There were also some options that didn’t fit the interface I gave above, but could be legitimate solutions. First up, I could define a Vapor command that’s invokable from my app’s command line that performs the periodic job. Then, using my host’s infrastructure, manually invoke the command when I think it needs to be run. The downside is it relies on me remembering to run the command. However, it wouldn’t need any internal job infrastructure, and would only run on the instance I wanted. A second option would be to do nothing. If my periodic job didn’t run nothing bad would happen for a very long time. The upside to this is it cost nothing to implement. The downside is there is a timebomb in my app that will one day go off. But that might be fine because the app might not last that long, or be completely redesigned so the periodic job is unnecessary.

In the end, I went with the first solution of registering a timer in my app, and running the closure when it triggered. I decided this for a few reasons. First, I’m lazy and forgetful and won’t remember to run some manual command. Second, my side project probably won’t ever scale beyond one instance. Third, even if it did scale up, the periodic tasks running concurrently wouldn’t hurt anything. Finally, this solution did something (so no timebomb), but was the least investment that did something.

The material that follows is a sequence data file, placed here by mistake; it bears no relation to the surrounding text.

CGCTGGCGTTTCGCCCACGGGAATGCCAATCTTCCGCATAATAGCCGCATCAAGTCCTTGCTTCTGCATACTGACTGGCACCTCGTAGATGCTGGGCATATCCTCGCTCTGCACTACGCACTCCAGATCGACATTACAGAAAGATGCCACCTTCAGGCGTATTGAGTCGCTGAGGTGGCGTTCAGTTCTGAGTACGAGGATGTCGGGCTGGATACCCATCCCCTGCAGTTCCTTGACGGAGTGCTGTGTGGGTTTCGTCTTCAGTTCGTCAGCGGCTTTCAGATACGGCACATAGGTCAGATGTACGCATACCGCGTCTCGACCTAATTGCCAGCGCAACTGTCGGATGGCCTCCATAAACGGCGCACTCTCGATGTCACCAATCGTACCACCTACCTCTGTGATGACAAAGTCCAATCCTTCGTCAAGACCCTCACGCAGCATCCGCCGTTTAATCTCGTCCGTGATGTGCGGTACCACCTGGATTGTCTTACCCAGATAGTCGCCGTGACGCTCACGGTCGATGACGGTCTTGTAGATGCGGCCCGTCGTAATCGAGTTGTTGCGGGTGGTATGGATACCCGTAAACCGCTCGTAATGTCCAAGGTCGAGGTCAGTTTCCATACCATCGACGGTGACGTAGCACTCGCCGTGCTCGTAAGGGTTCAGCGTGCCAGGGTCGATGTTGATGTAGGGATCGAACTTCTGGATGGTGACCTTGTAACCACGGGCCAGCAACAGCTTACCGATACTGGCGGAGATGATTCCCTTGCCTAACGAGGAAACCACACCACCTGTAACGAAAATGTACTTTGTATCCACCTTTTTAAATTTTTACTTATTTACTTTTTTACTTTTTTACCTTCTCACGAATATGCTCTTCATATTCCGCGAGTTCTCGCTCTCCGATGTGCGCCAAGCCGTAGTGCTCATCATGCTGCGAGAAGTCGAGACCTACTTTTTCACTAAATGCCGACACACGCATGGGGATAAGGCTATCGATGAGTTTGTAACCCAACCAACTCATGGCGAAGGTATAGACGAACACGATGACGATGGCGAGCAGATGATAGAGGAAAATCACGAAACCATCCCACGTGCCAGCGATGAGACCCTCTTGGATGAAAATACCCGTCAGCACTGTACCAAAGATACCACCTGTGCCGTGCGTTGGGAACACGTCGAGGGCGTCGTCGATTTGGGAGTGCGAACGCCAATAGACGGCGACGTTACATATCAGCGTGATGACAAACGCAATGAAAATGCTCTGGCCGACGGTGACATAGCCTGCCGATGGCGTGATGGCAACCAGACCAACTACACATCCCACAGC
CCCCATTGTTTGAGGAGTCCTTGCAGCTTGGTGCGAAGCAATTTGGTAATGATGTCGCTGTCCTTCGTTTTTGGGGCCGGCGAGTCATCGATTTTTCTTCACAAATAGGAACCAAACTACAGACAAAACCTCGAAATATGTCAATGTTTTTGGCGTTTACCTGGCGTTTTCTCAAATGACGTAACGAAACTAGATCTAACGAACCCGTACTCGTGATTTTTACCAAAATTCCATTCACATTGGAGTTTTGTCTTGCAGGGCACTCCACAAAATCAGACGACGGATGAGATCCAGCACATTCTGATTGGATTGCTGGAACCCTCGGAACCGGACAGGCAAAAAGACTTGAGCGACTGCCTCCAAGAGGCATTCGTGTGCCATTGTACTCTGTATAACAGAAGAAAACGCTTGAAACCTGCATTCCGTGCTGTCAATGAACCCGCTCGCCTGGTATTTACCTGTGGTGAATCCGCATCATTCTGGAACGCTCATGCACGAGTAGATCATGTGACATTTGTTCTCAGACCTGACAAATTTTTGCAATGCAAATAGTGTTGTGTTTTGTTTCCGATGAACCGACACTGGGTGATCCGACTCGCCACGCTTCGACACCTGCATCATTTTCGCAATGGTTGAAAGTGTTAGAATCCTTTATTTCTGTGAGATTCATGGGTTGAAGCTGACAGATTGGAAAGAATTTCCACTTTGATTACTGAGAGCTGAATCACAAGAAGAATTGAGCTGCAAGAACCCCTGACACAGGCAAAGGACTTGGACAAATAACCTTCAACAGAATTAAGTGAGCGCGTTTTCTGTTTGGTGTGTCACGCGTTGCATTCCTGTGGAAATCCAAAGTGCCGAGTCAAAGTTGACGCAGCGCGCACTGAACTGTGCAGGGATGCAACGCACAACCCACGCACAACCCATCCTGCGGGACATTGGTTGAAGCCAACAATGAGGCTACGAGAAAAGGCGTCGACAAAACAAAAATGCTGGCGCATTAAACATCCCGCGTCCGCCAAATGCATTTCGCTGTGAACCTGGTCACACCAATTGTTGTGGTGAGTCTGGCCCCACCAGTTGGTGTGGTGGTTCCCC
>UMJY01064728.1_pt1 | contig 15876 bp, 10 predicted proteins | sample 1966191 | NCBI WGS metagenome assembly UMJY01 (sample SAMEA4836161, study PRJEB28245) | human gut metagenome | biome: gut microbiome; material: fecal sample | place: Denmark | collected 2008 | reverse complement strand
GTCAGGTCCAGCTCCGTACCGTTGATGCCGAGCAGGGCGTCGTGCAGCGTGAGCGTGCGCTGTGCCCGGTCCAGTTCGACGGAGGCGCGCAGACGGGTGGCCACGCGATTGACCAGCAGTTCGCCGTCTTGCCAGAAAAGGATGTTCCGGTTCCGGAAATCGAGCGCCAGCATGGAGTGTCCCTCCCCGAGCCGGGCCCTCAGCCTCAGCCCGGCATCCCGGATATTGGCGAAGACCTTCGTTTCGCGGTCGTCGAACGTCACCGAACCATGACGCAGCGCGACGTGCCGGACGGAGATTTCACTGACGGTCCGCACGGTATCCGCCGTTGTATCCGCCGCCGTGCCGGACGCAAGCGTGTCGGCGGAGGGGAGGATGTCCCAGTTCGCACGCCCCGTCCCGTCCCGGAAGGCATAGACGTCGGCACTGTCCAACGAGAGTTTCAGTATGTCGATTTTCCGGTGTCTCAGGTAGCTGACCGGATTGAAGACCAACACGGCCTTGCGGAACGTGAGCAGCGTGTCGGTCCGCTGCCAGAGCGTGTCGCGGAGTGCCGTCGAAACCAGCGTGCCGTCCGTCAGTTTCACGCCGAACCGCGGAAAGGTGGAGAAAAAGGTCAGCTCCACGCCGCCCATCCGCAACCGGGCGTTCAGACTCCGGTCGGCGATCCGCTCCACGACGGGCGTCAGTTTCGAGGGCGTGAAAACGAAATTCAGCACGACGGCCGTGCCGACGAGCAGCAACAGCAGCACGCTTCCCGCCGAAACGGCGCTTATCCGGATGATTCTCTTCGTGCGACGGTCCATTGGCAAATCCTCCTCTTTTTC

As far as using a timer in my Vapor app, my first attempt was to use a 3rd party Swift library that implemented periodic jobs on top of DispatchQueue. That did seem to work, but it happened outside of Vapor’s EventLoops, which always seemed a little janky to me. Later, I discovered that the NIO framework offered RepeatedTasks on their EventLoops, so I used those instead.

Implementing JobQueue

I had an approach now, I just needed to implement it. First up, building the production implementation of JobQueue.


import Foundation
import Vapor

final class ProductionJobQueue: JobQueue {
    private let eventLoop: EventLoop
    private let container: Container
    private let logger: Logger

    init(eventLoop: EventLoop, container: Container, logger: Logger) {
        self.eventLoop = eventLoop
        self.container = container
        self.logger = logger
    }
    ...
}

The ProductionJobQueue needed a few things in order to function. First, it needs an EventLoop so it can schedule RepeatedTasks. Second, it needs a dependency injection Container so it can get a database connection later to hand to a periodic job. Finally, it takes a Logger because the app logs any periodic job invocation to provide some insight into what’s going on in the deployed app.